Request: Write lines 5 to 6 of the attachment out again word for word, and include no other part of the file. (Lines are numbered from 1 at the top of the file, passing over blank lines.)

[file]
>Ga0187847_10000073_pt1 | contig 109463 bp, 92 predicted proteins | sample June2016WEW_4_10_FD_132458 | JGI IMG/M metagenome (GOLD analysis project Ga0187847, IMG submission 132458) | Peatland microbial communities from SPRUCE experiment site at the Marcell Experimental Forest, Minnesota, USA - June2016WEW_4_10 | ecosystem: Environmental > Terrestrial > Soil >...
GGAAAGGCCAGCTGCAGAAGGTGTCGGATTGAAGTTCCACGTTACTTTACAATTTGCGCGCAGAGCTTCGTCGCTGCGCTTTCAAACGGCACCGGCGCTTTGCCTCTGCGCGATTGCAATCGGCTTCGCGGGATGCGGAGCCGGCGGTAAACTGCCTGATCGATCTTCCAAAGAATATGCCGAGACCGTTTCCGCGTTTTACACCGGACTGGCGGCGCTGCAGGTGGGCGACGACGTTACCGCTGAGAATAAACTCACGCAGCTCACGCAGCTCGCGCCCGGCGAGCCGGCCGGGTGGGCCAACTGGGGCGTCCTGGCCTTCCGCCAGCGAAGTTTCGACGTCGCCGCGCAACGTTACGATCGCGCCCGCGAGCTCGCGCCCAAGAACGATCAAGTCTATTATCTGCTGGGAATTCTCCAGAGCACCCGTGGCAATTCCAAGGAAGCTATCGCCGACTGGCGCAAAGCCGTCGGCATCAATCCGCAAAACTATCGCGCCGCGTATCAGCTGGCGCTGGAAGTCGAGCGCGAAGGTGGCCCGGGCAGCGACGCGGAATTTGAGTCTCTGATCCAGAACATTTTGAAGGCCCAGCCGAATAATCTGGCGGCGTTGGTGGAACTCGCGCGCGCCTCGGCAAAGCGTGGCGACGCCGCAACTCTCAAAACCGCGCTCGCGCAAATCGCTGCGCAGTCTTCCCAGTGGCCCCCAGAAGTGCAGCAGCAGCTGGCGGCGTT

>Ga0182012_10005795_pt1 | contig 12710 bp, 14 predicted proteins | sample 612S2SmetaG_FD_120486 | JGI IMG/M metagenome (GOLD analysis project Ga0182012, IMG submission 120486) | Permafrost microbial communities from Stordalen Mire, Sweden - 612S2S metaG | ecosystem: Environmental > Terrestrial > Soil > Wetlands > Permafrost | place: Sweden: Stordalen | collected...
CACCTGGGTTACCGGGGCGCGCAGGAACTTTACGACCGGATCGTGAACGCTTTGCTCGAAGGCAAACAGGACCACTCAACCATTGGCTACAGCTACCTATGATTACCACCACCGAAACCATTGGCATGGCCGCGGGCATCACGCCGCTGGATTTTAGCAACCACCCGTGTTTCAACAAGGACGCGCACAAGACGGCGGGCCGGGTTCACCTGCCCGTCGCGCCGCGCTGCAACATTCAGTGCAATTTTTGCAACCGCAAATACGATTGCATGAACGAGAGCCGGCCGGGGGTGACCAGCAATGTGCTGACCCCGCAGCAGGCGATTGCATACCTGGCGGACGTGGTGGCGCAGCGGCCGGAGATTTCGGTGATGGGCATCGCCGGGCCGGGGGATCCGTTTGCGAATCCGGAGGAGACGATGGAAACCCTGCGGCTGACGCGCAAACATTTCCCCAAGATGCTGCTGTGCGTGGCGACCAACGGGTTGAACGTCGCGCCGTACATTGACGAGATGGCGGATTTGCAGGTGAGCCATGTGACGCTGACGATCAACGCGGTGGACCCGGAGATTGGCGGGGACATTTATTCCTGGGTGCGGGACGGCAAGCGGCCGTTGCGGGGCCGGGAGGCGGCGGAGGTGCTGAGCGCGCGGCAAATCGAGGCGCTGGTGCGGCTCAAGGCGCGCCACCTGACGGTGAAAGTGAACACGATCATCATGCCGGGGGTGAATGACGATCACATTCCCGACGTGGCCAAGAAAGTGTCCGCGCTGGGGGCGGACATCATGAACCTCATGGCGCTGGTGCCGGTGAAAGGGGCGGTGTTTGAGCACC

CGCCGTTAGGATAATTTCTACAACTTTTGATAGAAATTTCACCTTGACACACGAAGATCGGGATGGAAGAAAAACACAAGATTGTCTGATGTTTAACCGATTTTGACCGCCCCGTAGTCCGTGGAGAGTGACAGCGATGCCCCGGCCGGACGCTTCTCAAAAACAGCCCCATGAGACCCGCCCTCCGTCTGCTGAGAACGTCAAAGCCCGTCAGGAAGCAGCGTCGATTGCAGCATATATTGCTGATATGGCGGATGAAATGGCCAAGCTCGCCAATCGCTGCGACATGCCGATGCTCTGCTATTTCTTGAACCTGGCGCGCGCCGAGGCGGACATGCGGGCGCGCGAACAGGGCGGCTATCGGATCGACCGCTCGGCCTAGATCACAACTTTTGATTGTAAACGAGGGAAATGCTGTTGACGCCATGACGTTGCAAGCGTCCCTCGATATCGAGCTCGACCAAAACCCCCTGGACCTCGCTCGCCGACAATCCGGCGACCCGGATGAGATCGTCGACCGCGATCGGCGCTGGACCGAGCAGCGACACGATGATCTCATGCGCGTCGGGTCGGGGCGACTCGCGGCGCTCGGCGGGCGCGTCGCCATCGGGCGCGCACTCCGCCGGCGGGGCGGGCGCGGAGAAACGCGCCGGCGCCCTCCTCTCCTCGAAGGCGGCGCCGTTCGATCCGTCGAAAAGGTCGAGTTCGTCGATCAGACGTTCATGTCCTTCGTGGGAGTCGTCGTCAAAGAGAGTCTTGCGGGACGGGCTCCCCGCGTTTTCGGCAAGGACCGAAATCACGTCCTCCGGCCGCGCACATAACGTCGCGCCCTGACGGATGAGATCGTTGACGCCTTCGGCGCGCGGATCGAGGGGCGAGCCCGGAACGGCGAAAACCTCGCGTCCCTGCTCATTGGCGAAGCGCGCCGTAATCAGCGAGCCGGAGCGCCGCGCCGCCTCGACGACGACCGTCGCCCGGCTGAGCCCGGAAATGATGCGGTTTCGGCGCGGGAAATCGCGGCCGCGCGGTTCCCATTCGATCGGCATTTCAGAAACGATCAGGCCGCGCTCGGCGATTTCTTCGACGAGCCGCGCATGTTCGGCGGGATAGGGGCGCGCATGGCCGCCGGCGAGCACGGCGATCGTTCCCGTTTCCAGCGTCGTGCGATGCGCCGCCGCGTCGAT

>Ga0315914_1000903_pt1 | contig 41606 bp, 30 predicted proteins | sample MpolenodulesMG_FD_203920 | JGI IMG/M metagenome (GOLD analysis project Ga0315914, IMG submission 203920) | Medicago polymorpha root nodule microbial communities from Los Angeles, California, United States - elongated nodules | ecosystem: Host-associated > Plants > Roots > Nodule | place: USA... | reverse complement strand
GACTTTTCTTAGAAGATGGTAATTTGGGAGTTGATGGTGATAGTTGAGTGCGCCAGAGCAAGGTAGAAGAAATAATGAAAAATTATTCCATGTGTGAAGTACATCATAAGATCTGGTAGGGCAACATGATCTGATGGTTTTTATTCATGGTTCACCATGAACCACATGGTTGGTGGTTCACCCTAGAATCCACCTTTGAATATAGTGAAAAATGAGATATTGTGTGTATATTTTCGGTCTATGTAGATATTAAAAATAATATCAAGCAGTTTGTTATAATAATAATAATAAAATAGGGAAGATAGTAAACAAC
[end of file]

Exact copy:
CGCCGTTAGGATAATTTCTACAACTTTTGATAGAAATTTCACCTTGACACACGAAGATCGGGATGGAAGAAAAACACAAGATTGTCTGATGTTTAACCGATTTTGACCGCCCCGTAGTCCGTGGAGAGTGACAGCGATGCCCCGGCCGGACGCTTCTCAAAAACAGCCCCATGAGACCCGCCCTCCGTCTGCTGAGAACGTCAAAGCCCGTCAGGAAGCAGCGTCGATTGCAGCATATATTGCTGATATGGCGGATGAAATGGCCAAGCTCGCCAATCGCTGCGACATGCCGATGCTCTGCTATTTCTTGAACCTGGCGCGCGCCGAGGCGGACATGCGGGCGCGCGAACAGGGCGGCTATCGGATCGACCGCTCGGCCTAGATCACAACTTTTGATTGTAAACGAGGGAAATGCTGTTGACGCCATGACGTTGCAAGCGTCCCTCGATATCGAGCTCGACCAAAACCCCCTGGACCTCGCTCGCCGACAATCCGGCGACCCGGATGAGATCGTCGACCGCGATCGGCGCTGGACCGAGCAGCGACACGATGATCTCATGCGCGTCGGGTCGGGGCGACTCGCGGCGCTCGGCGGGCGCGTCGCCATCGGGCGCGCACTCCGCCGGCGGGGCGGGCGCGGAGAAACGCGCCGGCGCCCTCCTCTCCTCGAAGGCGGCGCCGTTCGATCCGTCGAAAAGGTCGAGTTCGTCGATCAGACGTTCATGTCCTTCGTGGGAGTCGTCGTCAAAGAGAGTCTTGCGGGACGGGCTCCCCGCGTTTTCGGCAAGGACCGAAATCACGTCCTCCGGCCGCGCACATAACGTCGCGCCCTGACGGATGAGATCGTTGACGCCTTCGGCGCGCGGATCGAGGGGCGAGCCCGGAACGGCGAAAACCTCGCGTCCCTGCTCATTGGCGAAGCGCGCCGTAATCAGCGAGCCGGAGCGCCGCGCCGCCTCGACGACGACCGTCGCCCGGCTGAGCCCGGAAATGATGCGGTTTCGGCGCGGGAAATCGCGGCCGCGCGGTTCCCATTCGATCGGCATTTCAGAAACGATCAGGCCGCGCTCGGCGATTTCTTCGACGAGCCGCGCATGTTCGGCGGGATAGGGGCGCGCATGGCCGCCGGCGAGCACGGCGATCGTTCCCGTTTCCAGCGTCGTGCGATGCGCCGCCGCGTCGAT

>Ga0315914_1000903_pt1 | contig 41606 bp, 30 predicted proteins | sample MpolenodulesMG_FD_203920 | JGI IMG/M metagenome (GOLD analysis project Ga0315914, IMG submission 203920) | Medicago polymorpha root nodule microbial communities from Los Angeles, California, United States - elongated nodules | ecosystem: Host-associated > Plants > Roots > Nodule | place: USA... | reverse complement strand